The most common side effect of topical corticosteroid use is skin atrophy. All topical steroids can induce atrophy, but higher potency steroids, occlusion, thinner skin, and older patient age increase the risk. The face, the backs of the hands, and intertriginous areas are particularly susceptible. Resolution often occurs after discontinuing use of these agents, but it may take months. Concurrent use of topical tretinoin (Retin-A) % may reduce the incidence of atrophy from chronic steroid applications. 30 Other side effects from topical steroids include permanent dermal atrophy, telangiectasia, and striae.
Phototherapy or light treatment is an effective treatment for eczema. With phototherapy, various wavelengths of sunlight (UVB, UVA, combined UVA/UVB, UVA1, or narrow-band) are administered in a unit that is similar to a telephone booth but which is lined by fluorescent appearing light bulbs. The type of phototherapy that you will receive will be determined by your dermatologist. It is usually administered twice weekly. Possible side effects of phototherapy are redness, sunburn, or dryness. Long-term side effects, which are more likely with white skin, are possible skin cancers and enhanced aging.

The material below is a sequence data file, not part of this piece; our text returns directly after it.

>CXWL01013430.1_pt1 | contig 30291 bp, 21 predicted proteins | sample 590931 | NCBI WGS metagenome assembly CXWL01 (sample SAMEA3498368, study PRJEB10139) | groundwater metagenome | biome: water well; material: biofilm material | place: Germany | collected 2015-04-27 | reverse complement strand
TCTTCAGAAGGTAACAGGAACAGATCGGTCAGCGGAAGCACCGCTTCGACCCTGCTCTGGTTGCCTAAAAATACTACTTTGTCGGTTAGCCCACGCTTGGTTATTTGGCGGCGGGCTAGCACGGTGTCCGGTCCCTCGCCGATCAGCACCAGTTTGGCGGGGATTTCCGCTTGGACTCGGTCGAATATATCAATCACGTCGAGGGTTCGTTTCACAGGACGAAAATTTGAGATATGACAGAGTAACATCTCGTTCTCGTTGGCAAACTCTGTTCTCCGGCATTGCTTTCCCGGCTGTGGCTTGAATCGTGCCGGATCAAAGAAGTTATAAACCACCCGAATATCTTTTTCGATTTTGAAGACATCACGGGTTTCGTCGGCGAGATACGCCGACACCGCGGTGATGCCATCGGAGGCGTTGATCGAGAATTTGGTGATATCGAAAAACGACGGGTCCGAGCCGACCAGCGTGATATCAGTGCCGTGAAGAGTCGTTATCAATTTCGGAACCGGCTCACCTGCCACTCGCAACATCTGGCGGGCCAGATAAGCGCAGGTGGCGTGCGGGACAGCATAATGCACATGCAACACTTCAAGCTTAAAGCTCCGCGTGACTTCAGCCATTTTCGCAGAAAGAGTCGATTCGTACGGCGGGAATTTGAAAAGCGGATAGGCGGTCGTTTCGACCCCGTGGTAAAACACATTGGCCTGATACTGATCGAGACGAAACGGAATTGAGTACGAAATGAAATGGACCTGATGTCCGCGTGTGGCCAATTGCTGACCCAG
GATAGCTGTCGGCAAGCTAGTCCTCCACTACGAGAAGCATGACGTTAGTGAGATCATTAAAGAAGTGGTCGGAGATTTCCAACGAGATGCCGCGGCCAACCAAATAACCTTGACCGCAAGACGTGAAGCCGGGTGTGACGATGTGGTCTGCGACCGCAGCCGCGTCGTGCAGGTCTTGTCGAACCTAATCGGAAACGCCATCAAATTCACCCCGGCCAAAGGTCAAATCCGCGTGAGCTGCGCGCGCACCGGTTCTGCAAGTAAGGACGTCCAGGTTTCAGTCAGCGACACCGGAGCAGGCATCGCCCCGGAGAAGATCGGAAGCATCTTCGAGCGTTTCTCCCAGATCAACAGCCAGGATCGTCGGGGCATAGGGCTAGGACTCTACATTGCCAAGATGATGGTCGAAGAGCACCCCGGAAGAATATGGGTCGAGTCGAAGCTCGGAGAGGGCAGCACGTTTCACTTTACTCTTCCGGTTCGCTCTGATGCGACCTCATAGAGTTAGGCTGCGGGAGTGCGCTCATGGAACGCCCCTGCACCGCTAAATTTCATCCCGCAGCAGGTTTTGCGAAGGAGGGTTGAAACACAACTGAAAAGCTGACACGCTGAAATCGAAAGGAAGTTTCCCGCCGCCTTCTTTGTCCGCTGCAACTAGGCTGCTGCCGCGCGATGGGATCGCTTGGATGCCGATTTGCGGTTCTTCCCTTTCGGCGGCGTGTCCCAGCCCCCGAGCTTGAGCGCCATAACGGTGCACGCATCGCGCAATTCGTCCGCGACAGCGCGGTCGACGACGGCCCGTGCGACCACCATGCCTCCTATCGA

Dry, chapped, and itchy skin on the hands that doesn’t improve with moisturizer may be a sign of hand eczema. Symptoms can include red, itchy, inflamed skin with blistering that can lead to oozing, crusting, and cracking. People who have their hands in water all day or work closely with irritants such as detergents or solvents are more likely to develop this type of eczema. If you had atopic dermatitis as a child, you may also have a higher risk of developing hand eczema. Applying a cream after washing hands or wearing gloves may help protect hands from future flare-ups.